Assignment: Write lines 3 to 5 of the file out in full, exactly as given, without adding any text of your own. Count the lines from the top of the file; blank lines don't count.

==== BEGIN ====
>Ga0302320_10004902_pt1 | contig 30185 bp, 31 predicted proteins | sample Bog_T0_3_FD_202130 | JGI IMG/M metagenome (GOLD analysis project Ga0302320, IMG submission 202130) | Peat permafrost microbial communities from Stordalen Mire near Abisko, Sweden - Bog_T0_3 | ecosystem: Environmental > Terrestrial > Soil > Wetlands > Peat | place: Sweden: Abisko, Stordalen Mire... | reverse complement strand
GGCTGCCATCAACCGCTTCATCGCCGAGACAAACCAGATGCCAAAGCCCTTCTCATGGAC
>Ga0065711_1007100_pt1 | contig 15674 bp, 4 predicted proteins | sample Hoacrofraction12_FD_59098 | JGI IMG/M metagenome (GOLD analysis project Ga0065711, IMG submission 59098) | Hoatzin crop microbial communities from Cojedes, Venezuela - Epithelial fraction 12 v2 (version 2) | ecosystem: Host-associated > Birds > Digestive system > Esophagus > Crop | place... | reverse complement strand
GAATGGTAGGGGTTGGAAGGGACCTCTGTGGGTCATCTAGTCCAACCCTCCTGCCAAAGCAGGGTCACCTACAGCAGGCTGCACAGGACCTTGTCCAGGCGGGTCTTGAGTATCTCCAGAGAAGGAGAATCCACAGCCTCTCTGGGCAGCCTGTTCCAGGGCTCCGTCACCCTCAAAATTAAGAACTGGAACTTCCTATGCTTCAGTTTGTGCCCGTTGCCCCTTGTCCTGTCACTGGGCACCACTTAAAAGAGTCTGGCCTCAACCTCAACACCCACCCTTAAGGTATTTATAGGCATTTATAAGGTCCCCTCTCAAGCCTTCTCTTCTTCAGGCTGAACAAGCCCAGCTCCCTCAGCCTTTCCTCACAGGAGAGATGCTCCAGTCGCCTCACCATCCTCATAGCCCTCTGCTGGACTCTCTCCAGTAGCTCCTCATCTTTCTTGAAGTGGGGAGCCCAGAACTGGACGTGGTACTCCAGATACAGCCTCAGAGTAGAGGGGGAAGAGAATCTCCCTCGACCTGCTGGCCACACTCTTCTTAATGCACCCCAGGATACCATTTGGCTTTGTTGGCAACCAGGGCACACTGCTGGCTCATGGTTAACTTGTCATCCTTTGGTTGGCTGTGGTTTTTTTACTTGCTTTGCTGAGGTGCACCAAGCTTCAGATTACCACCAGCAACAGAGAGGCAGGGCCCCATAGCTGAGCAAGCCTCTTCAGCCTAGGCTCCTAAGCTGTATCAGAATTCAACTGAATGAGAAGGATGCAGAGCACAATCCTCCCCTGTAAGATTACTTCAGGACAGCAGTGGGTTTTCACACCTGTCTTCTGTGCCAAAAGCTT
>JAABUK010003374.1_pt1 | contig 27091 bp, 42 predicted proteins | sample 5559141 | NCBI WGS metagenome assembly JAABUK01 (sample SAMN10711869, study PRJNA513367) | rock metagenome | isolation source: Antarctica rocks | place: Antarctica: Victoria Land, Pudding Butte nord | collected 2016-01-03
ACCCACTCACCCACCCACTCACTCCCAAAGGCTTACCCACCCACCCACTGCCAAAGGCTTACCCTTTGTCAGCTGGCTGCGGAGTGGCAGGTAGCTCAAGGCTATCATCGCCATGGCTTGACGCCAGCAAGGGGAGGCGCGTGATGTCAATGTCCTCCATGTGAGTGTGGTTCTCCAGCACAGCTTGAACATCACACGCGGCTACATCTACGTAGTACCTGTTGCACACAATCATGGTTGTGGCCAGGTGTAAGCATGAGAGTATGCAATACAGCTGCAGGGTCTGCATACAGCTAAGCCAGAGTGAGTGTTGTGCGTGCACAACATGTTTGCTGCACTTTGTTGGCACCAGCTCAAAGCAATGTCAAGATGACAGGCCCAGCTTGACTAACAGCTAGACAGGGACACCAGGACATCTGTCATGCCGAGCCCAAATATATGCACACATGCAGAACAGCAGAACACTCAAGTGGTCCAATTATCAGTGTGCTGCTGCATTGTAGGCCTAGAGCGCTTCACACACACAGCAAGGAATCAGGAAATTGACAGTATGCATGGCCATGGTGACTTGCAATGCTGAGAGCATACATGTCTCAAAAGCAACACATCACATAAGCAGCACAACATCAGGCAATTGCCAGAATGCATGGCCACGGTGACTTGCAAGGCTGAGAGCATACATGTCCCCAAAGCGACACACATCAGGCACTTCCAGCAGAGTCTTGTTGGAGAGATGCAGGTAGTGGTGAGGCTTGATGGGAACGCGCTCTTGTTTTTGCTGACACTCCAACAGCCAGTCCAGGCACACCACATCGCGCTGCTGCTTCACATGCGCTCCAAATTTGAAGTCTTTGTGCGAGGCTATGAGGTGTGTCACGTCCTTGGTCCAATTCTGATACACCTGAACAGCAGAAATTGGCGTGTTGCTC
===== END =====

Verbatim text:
>Ga0065711_1007100_pt1 | contig 15674 bp, 4 predicted proteins | sample Hoacrofraction12_FD_59098 | JGI IMG/M metagenome (GOLD analysis project Ga0065711, IMG submission 59098) | Hoatzin crop microbial communities from Cojedes, Venezuela - Epithelial fraction 12 v2 (version 2) | ecosystem: Host-associated > Birds > Digestive system > Esophagus > Crop | place... | reverse complement strand
GAATGGTAGGGGTTGGAAGGGACCTCTGTGGGTCATCTAGTCCAACCCTCCTGCCAAAGCAGGGTCACCTACAGCAGGCTGCACAGGACCTTGTCCAGGCGGGTCTTGAGTATCTCCAGAGAAGGAGAATCCACAGCCTCTCTGGGCAGCCTGTTCCAGGGCTCCGTCACCCTCAAAATTAAGAACTGGAACTTCCTATGCTTCAGTTTGTGCCCGTTGCCCCTTGTCCTGTCACTGGGCACCACTTAAAAGAGTCTGGCCTCAACCTCAACACCCACCCTTAAGGTATTTATAGGCATTTATAAGGTCCCCTCTCAAGCCTTCTCTTCTTCAGGCTGAACAAGCCCAGCTCCCTCAGCCTTTCCTCACAGGAGAGATGCTCCAGTCGCCTCACCATCCTCATAGCCCTCTGCTGGACTCTCTCCAGTAGCTCCTCATCTTTCTTGAAGTGGGGAGCCCAGAACTGGACGTGGTACTCCAGATACAGCCTCAGAGTAGAGGGGGAAGAGAATCTCCCTCGACCTGCTGGCCACACTCTTCTTAATGCACCCCAGGATACCATTTGGCTTTGTTGGCAACCAGGGCACACTGCTGGCTCATGGTTAACTTGTCATCCTTTGGTTGGCTGTGGTTTTTTTACTTGCTTTGCTGAGGTGCACCAAGCTTCAGATTACCACCAGCAACAGAGAGGCAGGGCCCCATAGCTGAGCAAGCCTCTTCAGCCTAGGCTCCTAAGCTGTATCAGAATTCAACTGAATGAGAAGGATGCAGAGCACAATCCTCCCCTGTAAGATTACTTCAGGACAGCAGTGGGTTTTCACACCTGTCTTCTGTGCCAAAAGCTT
>JAABUK010003374.1_pt1 | contig 27091 bp, 42 predicted proteins | sample 5559141 | NCBI WGS metagenome assembly JAABUK01 (sample SAMN10711869, study PRJNA513367) | rock metagenome | isolation source: Antarctica rocks | place: Antarctica: Victoria Land, Pudding Butte nord | collected 2016-01-03